Last night, Parton beamed into the ARIA Awards via satellite to present the Best Country Award to Fanny Lumsden, but before then, she told The Music that the Australian artist she’d love to collaborate with is Keith Urban – born in New Zealand but raised in Caboolture, Queensland. “Although he’s over here with us now, I think our voices are just beautiful together,” Parton says over Zoom with an array of guitars and her Rockstar vinyl behind her.
In 2005, the pair worked together on Dolly’s song, The Twelfth Of Never, from her album Those Were The Days. “I did a song with him years and years and years ago. So, I'd still love to someday do a great song with Keith – a great duet – I think our voices would be perfect together. But I'm sure any number of them [Australian singers] would make great duet partners.”
She has another connection with Australia: In July, an ABC news report showed that Parton’s literacy program for disadvantaged families, the Imagination Library, has made significant strides since it began in the city of Tamworth in 2019.
In Tamworth, over 3,200 children receive a book in their mailbox every month, from birth until they’re five years old.
Before the program came to Tamworth, speech pathologist Kelly Makepeace recalled to the ABC, “A number of communities in the Tamworth local government area had children three to four times more likely to be developmentally vulnerable in language and communication.”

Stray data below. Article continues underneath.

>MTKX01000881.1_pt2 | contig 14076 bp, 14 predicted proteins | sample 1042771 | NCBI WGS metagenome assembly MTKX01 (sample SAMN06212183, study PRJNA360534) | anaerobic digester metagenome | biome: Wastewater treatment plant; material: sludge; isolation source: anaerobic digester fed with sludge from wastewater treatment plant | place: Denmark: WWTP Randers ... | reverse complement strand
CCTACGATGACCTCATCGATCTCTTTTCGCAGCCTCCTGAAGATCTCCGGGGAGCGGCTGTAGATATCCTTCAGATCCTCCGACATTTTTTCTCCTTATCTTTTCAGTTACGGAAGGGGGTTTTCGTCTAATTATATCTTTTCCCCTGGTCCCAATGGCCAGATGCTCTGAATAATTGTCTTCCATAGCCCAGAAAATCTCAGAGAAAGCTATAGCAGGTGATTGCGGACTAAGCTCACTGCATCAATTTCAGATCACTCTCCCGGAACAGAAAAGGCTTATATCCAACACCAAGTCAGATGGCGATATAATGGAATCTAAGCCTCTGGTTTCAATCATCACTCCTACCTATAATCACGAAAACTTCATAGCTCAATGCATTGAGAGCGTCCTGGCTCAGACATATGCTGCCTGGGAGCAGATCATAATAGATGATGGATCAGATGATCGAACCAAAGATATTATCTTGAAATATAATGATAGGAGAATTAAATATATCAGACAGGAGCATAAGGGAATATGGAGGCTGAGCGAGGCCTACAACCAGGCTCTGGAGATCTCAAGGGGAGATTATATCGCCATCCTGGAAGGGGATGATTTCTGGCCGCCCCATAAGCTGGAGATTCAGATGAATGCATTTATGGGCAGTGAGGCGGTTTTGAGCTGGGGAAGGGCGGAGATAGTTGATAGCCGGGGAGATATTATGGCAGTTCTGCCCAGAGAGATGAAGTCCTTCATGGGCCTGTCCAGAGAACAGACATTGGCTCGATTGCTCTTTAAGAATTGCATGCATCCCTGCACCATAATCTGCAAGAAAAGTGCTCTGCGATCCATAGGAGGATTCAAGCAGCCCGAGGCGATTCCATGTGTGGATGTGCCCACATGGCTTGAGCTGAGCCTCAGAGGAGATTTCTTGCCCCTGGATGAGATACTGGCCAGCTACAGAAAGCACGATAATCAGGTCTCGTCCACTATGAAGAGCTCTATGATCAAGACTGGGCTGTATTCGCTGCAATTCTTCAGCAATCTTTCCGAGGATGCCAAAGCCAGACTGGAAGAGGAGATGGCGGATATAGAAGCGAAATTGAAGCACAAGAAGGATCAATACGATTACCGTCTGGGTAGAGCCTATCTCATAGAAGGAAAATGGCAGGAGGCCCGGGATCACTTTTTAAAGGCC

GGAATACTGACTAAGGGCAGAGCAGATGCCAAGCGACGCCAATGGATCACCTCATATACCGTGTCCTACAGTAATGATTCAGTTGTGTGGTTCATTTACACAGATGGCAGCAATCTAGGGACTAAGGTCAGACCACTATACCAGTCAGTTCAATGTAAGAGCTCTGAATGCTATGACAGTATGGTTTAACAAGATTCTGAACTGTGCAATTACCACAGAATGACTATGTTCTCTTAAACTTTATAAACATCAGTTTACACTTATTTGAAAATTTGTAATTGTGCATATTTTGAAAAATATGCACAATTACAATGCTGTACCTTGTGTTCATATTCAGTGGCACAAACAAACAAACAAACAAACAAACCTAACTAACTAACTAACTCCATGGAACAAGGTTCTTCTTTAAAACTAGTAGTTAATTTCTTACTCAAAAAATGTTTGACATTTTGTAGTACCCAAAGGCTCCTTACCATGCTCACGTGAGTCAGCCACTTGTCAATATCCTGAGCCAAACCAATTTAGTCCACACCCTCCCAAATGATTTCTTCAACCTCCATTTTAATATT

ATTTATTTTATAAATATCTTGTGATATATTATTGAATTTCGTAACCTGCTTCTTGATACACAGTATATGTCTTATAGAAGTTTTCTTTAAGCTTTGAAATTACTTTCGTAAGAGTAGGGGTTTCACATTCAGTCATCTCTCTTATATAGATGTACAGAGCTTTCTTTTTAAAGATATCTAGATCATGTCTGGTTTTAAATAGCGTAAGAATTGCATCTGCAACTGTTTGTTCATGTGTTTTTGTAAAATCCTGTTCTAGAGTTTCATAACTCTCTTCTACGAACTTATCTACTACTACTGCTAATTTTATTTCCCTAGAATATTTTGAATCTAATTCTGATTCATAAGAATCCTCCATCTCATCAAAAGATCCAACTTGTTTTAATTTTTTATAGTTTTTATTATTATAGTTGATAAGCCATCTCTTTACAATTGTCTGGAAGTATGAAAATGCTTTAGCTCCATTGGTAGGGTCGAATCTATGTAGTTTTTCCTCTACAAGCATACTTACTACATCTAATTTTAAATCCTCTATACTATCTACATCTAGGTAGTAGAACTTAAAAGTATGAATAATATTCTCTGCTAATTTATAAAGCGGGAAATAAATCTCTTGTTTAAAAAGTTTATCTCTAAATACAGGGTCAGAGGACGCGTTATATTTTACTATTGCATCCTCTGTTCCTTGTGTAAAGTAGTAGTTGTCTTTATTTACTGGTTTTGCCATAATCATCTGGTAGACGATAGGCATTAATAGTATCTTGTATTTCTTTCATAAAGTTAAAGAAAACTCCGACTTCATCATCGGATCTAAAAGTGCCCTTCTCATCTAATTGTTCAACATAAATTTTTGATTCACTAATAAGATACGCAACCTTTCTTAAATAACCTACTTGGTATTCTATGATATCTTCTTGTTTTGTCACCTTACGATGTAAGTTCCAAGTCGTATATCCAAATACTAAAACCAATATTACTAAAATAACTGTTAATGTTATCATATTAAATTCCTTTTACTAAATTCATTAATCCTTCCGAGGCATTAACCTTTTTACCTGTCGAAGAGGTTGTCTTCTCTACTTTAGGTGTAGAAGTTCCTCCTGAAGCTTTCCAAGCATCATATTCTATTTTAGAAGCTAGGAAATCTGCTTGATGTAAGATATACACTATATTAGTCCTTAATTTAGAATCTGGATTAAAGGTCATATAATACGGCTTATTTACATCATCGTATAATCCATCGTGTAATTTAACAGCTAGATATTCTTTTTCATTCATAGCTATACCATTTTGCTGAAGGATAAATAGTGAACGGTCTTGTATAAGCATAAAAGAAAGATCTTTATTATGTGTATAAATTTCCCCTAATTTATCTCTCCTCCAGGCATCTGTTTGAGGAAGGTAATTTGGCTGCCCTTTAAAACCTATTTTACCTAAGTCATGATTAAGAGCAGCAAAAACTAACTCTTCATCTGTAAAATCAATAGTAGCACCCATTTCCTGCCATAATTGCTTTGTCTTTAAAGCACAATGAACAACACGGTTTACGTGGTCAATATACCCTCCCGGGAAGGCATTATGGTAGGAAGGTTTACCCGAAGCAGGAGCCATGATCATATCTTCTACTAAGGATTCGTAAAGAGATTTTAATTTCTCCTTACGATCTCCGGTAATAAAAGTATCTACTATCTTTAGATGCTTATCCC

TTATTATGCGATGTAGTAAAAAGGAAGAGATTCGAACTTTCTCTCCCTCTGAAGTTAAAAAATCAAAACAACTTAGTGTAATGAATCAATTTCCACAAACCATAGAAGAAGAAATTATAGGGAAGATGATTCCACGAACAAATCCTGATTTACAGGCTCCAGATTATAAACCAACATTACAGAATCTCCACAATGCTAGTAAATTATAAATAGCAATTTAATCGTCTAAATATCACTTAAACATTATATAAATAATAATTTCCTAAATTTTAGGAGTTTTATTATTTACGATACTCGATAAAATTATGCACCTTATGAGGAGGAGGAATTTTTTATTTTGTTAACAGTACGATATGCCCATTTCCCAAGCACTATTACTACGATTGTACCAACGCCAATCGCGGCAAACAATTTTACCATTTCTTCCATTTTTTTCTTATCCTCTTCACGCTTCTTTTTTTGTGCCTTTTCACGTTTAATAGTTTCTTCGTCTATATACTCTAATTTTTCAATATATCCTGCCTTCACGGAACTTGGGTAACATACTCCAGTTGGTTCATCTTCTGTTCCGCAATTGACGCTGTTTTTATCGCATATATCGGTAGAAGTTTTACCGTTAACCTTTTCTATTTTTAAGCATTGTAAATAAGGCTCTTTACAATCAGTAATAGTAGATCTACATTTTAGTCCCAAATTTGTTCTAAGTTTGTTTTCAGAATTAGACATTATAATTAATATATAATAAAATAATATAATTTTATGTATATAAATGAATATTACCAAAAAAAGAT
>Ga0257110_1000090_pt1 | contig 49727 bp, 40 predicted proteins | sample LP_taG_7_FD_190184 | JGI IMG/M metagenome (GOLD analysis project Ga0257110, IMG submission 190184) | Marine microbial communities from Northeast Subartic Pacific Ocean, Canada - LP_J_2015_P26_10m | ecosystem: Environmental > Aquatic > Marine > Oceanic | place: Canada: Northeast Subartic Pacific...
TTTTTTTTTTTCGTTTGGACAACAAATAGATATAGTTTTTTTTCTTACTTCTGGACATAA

Claire Galea, a researcher with United Way, has found that 65 per cent of children in Tamworth were read to by their parents, which is “nearly double the average Australian child”.
Dolly Parton founded the Imagination Library in 1995. The program supports all children until age five, regardless of family income. “I think it's important that we all continue to do whatever we can,” Parton says, beaming at the progress the Imagination Library has made in just one Australian suburb. “I'm very proud of the Imagination Library, and I'm very proud of the fact that we are able to reach those places where they don't normally get the kind of things that a lot of people do, but we've made it an effort to try to reach the out-of-the-way places in different parts of the world.
“And, so, I think that's great that we're growing with leaps and bounds and will continue to give great books to children all over the world, reach out and reach as many kids as we can, and put as many books in the hands of as many children as we can. That's our whole mission. And so far, we've given 222 million books to date. That's a lot of books.”
Parton’s generosity is out of this world, just like her songwriting chops. Her skills are clear to see from 1967’s Hello, I’m Dolly, and only grew stronger with the stories within 1971’s Coat Of Many Colours, through to her disco LP Heartbreaker, to 1980s working class anthem, 9 To 5. No matter the decade, her music reigned: in 2016, Parton scored her first #1 country album in 25 years with Pure & Simple. She released another three albums after that, and this week will unveil her 49th solo album, Rockstar.